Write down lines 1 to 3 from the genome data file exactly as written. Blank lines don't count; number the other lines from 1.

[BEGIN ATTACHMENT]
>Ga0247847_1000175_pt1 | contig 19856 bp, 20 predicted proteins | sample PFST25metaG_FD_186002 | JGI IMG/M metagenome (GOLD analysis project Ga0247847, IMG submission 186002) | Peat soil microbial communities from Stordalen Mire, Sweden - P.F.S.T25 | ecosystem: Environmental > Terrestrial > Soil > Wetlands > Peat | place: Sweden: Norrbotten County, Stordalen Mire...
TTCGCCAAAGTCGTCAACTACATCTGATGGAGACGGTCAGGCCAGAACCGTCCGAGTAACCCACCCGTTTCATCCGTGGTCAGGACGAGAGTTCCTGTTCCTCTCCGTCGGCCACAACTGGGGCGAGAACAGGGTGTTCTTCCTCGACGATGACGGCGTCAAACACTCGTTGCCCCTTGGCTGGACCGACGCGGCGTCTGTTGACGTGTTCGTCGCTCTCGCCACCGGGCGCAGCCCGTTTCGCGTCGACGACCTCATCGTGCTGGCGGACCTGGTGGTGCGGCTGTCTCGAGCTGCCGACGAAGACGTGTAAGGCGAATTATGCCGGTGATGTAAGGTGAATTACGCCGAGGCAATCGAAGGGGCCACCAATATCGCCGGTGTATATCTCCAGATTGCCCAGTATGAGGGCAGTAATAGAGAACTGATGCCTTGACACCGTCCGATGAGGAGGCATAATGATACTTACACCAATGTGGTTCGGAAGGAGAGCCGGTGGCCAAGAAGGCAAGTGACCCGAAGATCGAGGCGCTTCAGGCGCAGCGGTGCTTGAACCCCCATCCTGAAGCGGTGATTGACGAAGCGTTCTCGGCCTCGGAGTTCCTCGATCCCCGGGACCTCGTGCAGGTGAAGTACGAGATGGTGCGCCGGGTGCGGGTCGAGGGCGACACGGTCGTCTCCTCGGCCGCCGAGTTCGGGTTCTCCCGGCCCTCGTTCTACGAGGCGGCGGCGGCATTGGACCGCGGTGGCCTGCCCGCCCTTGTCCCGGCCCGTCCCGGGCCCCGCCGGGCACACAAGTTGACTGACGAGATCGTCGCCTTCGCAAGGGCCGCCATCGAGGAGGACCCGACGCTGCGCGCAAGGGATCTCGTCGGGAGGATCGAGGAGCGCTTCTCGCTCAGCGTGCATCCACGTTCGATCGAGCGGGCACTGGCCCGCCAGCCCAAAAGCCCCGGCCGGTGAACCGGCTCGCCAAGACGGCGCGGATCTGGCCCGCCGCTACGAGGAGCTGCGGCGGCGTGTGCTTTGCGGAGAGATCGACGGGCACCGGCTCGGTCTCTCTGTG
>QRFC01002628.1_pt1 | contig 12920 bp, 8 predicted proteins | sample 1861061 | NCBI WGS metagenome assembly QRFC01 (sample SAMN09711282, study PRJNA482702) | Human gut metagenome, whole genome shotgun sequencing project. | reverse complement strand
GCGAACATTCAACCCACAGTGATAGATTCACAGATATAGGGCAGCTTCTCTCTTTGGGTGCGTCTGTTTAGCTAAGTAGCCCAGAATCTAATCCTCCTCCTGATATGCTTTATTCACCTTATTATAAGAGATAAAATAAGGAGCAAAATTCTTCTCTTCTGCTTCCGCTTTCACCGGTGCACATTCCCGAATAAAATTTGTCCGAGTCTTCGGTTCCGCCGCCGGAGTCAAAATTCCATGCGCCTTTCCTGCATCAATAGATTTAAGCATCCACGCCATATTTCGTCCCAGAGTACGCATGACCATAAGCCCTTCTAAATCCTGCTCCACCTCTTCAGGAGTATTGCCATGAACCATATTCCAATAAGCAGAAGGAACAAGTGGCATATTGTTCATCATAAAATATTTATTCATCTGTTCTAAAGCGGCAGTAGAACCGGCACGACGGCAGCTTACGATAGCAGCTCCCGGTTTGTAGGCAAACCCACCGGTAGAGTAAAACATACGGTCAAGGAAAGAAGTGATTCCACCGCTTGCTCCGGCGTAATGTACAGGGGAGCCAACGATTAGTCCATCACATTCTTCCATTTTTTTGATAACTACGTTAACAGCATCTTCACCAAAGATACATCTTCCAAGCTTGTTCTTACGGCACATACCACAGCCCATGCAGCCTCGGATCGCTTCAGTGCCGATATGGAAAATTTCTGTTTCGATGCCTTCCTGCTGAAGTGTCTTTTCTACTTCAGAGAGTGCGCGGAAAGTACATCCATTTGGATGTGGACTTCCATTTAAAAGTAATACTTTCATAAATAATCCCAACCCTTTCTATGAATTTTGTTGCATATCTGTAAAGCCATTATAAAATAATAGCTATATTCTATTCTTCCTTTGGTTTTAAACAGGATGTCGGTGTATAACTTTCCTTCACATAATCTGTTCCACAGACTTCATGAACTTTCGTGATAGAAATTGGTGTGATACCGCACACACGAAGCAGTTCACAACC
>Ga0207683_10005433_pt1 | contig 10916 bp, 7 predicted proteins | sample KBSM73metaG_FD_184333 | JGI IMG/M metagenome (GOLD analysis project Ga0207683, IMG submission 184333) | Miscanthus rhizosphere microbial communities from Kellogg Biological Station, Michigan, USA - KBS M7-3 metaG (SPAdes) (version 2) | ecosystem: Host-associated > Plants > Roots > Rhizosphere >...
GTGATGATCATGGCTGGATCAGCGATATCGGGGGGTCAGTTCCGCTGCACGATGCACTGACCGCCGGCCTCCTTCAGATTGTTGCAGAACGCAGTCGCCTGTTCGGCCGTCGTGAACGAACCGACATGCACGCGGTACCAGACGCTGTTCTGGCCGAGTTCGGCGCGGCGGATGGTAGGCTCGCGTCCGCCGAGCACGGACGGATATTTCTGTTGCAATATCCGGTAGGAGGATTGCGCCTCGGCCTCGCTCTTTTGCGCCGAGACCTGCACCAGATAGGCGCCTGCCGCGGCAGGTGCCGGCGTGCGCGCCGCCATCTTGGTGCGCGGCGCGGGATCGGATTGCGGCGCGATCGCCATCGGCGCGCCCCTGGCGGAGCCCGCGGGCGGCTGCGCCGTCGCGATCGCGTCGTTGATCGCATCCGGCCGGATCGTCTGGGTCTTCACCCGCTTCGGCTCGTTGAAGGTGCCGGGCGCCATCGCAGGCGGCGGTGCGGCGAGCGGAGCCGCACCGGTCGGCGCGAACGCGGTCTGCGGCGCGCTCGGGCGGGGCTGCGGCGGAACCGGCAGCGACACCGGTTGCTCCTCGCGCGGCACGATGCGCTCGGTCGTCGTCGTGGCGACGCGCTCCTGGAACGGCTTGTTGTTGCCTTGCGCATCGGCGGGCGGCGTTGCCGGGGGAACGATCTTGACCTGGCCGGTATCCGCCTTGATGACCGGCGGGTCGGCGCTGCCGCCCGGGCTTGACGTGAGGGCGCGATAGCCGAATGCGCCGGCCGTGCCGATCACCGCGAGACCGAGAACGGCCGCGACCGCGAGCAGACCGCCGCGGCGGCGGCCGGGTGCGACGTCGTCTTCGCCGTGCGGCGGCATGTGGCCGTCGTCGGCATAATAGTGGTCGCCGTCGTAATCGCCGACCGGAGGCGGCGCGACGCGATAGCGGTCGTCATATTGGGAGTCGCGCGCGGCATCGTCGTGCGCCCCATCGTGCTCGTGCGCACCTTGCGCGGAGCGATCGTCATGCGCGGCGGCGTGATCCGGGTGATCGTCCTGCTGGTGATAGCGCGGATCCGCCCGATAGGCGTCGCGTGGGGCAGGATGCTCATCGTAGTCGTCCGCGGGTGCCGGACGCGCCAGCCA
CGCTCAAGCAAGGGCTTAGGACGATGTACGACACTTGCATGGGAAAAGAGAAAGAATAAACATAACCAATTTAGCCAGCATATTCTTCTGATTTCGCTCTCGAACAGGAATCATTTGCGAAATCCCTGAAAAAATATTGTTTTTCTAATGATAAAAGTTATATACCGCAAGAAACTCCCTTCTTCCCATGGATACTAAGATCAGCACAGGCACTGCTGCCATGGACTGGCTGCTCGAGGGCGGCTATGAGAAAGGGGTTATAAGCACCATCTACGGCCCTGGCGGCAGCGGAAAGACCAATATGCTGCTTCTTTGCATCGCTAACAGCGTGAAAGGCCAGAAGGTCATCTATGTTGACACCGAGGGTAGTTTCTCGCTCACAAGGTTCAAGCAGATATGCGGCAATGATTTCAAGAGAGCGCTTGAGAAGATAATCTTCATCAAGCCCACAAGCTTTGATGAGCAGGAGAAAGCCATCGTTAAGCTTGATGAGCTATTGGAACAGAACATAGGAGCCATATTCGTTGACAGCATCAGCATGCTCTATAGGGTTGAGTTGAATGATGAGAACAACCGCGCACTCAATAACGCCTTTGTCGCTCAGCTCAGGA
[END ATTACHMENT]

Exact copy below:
>Ga0247847_1000175_pt1 | contig 19856 bp, 20 predicted proteins | sample PFST25metaG_FD_186002 | JGI IMG/M metagenome (GOLD analysis project Ga0247847, IMG submission 186002) | Peat soil microbial communities from Stordalen Mire, Sweden - P.F.S.T25 | ecosystem: Environmental > Terrestrial > Soil > Wetlands > Peat | place: Sweden: Norrbotten County, Stordalen Mire...
TTCGCCAAAGTCGTCAACTACATCTGATGGAGACGGTCAGGCCAGAACCGTCCGAGTAACCCACCCGTTTCATCCGTGGTCAGGACGAGAGTTCCTGTTCCTCTCCGTCGGCCACAACTGGGGCGAGAACAGGGTGTTCTTCCTCGACGATGACGGCGTCAAACACTCGTTGCCCCTTGGCTGGACCGACGCGGCGTCTGTTGACGTGTTCGTCGCTCTCGCCACCGGGCGCAGCCCGTTTCGCGTCGACGACCTCATCGTGCTGGCGGACCTGGTGGTGCGGCTGTCTCGAGCTGCCGACGAAGACGTGTAAGGCGAATTATGCCGGTGATGTAAGGTGAATTACGCCGAGGCAATCGAAGGGGCCACCAATATCGCCGGTGTATATCTCCAGATTGCCCAGTATGAGGGCAGTAATAGAGAACTGATGCCTTGACACCGTCCGATGAGGAGGCATAATGATACTTACACCAATGTGGTTCGGAAGGAGAGCCGGTGGCCAAGAAGGCAAGTGACCCGAAGATCGAGGCGCTTCAGGCGCAGCGGTGCTTGAACCCCCATCCTGAAGCGGTGATTGACGAAGCGTTCTCGGCCTCGGAGTTCCTCGATCCCCGGGACCTCGTGCAGGTGAAGTACGAGATGGTGCGCCGGGTGCGGGTCGAGGGCGACACGGTCGTCTCCTCGGCCGCCGAGTTCGGGTTCTCCCGGCCCTCGTTCTACGAGGCGGCGGCGGCATTGGACCGCGGTGGCCTGCCCGCCCTTGTCCCGGCCCGTCCCGGGCCCCGCCGGGCACACAAGTTGACTGACGAGATCGTCGCCTTCGCAAGGGCCGCCATCGAGGAGGACCCGACGCTGCGCGCAAGGGATCTCGTCGGGAGGATCGAGGAGCGCTTCTCGCTCAGCGTGCATCCACGTTCGATCGAGCGGGCACTGGCCCGCCAGCCCAAAAGCCCCGGCCGGTGAACCGGCTCGCCAAGACGGCGCGGATCTGGCCCGCCGCTACGAGGAGCTGCGGCGGCGTGTGCTTTGCGGAGAGATCGACGGGCACCGGCTCGGTCTCTCTGTG
>QRFC01002628.1_pt1 | contig 12920 bp, 8 predicted proteins | sample 1861061 | NCBI WGS metagenome assembly QRFC01 (sample SAMN09711282, study PRJNA482702) | Human gut metagenome, whole genome shotgun sequencing project. | reverse complement strand